The second way the Netherlands deals with the issue of competence is by asserting that the nature of unbearable suffering does not have to be somatic. Severe psychiatric suffering is sufficient to allow euthanasia, as established in the Chabot case in 1994, in which Dr Chabot gave a lethal injection to a female patient suffering from severe depression and was disciplined only for not consulting another physician.[2

Hence, whether the euth­anasia request is “well-considered” by a competent patient becomes a moot point; it is the physician who is ultimately responsible for a “well considered” decision to euthanize someone.

Euthanasia also violates the principle of autonomy, or self-determination, and therefore contradicts the claim of euthanasia proponents who say we all have the “right to die.” 

Allowing euthanasia does not mean that the patient is allowed to die at his or her own choosing; it means that the physician is allowed to cause the death of the patient.[1

In other words, it is not a right that an individual enjoys, but the granting of permission to another to transgress. First, the patient is inherently vulnerable because of his or her position within the medical hierarchy. The patient relies on the physician not only for the evaluation of competence after the prognosis, as explained above, but for the prognosis itself. 

For example, the physician’s declaration that no hope exists for improving the pa­tient’s pain management will determine what happens, regardless of whether the possibility of pain relief exists, unknown to the physician. 

In the Nancy B. case, a female patient hospitalized in Quebec was desolate and dependent, and requested that her respirator be removed. 

The Coalition of Provincial Organizations of the Handicapped (COPOH) questioned whether Nancy B. was truly offered or given clear information about achievable quality of life experienced by people living in the community with mech­anical ventilation.[6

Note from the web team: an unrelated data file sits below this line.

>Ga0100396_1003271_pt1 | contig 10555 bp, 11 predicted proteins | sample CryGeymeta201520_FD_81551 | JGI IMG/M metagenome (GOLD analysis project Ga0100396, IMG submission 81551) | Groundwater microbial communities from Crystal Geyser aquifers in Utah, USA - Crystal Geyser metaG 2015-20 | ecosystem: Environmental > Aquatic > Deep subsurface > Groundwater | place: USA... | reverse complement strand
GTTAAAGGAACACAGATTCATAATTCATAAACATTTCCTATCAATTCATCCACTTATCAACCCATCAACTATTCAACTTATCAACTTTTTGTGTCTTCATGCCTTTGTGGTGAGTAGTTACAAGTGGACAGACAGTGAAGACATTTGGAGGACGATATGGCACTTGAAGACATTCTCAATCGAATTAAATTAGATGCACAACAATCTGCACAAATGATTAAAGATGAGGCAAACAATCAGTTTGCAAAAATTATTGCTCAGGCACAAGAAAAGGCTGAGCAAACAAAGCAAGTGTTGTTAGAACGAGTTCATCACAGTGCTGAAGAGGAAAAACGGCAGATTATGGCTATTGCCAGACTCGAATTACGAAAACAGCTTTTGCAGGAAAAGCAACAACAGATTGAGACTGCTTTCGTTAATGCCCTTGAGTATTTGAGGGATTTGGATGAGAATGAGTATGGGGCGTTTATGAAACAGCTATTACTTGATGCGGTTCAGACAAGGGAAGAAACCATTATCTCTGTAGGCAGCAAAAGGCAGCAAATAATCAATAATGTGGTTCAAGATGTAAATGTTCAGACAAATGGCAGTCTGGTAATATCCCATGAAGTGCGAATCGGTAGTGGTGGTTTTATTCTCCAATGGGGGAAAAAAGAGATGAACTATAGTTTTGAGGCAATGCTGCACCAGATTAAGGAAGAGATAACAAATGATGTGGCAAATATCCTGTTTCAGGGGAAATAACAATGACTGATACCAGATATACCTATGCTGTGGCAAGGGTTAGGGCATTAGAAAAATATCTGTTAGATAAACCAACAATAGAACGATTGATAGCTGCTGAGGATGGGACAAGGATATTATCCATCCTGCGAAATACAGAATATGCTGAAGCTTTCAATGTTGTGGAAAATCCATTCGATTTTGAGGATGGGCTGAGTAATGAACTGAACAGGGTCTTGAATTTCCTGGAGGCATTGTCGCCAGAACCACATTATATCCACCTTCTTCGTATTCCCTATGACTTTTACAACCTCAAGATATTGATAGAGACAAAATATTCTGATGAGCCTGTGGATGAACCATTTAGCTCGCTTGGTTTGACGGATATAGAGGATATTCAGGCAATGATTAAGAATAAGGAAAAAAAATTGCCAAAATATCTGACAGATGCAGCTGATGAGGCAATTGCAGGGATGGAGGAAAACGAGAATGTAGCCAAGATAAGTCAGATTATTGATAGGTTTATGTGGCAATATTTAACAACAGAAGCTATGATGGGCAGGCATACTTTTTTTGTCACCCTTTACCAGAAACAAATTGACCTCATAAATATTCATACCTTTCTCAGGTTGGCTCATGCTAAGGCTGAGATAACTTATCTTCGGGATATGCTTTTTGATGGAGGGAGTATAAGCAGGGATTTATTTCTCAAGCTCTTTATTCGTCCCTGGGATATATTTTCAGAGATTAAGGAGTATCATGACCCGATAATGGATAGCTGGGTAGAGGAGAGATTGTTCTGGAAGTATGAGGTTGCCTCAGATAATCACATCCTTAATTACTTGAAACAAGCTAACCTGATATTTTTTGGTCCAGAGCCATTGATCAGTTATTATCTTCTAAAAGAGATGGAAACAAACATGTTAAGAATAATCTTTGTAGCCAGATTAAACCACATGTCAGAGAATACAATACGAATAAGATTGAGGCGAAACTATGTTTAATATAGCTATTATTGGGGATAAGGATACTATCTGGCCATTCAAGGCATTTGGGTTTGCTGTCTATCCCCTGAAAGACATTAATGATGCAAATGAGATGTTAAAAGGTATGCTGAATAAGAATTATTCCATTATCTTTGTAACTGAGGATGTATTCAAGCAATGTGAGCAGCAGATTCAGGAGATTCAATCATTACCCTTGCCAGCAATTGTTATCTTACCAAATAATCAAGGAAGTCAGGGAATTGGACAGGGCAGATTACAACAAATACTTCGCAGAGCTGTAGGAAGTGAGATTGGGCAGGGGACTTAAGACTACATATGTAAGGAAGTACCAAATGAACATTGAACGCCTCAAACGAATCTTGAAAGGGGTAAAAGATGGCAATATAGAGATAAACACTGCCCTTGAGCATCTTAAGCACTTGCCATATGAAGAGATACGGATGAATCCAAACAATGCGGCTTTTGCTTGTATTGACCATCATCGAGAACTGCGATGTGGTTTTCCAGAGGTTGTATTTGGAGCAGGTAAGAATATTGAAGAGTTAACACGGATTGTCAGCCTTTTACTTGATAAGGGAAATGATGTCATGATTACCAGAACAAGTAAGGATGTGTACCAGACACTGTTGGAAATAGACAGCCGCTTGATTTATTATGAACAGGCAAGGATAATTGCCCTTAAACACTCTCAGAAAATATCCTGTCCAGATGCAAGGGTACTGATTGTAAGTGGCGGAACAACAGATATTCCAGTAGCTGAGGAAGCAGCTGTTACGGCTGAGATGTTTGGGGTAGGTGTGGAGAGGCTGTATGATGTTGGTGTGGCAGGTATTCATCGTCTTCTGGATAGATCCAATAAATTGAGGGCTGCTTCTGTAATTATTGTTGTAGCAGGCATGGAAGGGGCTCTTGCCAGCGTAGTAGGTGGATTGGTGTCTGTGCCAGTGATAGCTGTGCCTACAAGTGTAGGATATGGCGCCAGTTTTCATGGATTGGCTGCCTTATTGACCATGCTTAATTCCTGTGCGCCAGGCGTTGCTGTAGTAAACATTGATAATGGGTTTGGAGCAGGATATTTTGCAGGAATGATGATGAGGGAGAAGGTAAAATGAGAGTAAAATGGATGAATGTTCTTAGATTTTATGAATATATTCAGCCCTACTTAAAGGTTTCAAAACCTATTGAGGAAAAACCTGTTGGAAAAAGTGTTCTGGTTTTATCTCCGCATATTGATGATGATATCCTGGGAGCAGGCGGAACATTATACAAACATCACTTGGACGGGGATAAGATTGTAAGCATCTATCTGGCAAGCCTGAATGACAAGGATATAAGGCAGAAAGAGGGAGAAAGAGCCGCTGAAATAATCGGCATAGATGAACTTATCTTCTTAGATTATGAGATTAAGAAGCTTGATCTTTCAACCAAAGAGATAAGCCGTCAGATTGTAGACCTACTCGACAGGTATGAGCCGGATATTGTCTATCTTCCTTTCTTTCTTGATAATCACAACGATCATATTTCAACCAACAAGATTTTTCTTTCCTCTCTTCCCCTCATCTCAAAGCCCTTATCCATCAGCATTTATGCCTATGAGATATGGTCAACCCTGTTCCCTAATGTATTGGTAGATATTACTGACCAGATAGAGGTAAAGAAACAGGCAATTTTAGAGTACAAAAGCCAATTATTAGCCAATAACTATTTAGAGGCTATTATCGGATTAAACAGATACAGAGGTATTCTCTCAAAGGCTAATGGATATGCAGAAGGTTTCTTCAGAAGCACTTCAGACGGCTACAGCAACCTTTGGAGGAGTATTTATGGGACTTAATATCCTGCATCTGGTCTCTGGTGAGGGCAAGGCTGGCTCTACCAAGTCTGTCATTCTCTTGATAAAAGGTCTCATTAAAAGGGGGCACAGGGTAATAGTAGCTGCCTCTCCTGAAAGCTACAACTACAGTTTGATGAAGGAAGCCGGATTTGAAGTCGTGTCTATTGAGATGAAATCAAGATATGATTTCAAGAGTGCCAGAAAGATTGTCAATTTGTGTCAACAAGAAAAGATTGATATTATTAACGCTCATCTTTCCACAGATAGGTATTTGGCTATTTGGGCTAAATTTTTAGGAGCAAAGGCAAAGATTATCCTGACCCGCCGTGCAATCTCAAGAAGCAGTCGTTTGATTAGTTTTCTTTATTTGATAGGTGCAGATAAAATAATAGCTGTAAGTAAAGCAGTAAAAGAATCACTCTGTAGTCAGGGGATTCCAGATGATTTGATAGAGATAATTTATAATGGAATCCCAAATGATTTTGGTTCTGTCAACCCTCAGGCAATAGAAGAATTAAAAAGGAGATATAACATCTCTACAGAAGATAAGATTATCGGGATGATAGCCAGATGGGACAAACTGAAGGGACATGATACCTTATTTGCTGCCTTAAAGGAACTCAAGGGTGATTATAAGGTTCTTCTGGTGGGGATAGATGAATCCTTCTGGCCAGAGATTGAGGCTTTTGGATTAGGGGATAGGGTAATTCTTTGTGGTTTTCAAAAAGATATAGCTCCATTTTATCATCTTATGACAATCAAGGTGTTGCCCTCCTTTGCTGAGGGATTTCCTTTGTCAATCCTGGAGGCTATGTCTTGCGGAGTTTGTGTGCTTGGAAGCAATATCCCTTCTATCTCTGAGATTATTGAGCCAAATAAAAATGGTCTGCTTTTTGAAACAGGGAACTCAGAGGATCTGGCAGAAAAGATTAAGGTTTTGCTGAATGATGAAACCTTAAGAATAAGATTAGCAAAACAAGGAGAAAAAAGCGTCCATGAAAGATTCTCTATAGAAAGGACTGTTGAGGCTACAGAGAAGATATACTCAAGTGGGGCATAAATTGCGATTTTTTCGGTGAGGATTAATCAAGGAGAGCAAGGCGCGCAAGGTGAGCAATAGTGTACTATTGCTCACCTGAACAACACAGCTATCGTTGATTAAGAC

In this case, her autonomy was compromised by her intellectual submission to the pro­fession of medicine represented by the physician.

More subtly, euthanasia is inherently a public act as it encompasses the right to enlist the aid of a physician; every time a patient is euthanized, he or she puts the physician, another individual, in a position of committing homicide. 

Since the act is irreversible, the social and moral responsibility rests on the physician, in addition to the legal responsibility of having to report to the coroner and being investigated for possible foul play. 

The result is that, according to the Dutch pro-euthanasia attorney Sutorius, “many physicians do not report euthanasia cases as the law requires, although the percentage of those who do is climbing rapidly.”[7

The increased report rate aside, no foolproof legal system can prevent physicians from simply reporting a “natural” death to prevent prosecution for euthanasia performed without the patient’s explicit request. 

Such situations constituted 55% of cases according to the Remmelink Report in 1991.[8] To say that euthanasia merely allows the patient to exercise an individual right is contradictory because this “right” is never individual.

Euthanasia is not an act of beneficence, even if it may have benefits. Regardless of the extent of palliative care measures, some suffering will continue to be unbearable for individuals who have less capacity to cope with the experience than others, especially those in socially vulnerable positions.[6

Euthanasia offers great financial incentives for those who take care of the suffering, including the patient’s family and the health care system.[9] Legalization of euthanasia not only increases the likelihood that the practice of euthanasia will be abused for economic gain, but also that a patient may feel “obligated” to die. 

One Bri­tish study, for example, reveals that relatives, friends, neighbors, and health care officials were more interested in euthanasia than patients. Also, rather than fearing pain, patients commonly fear being dependent and being a burden to relatives, and this is more likely to be the reason for requesting euthanasia.[10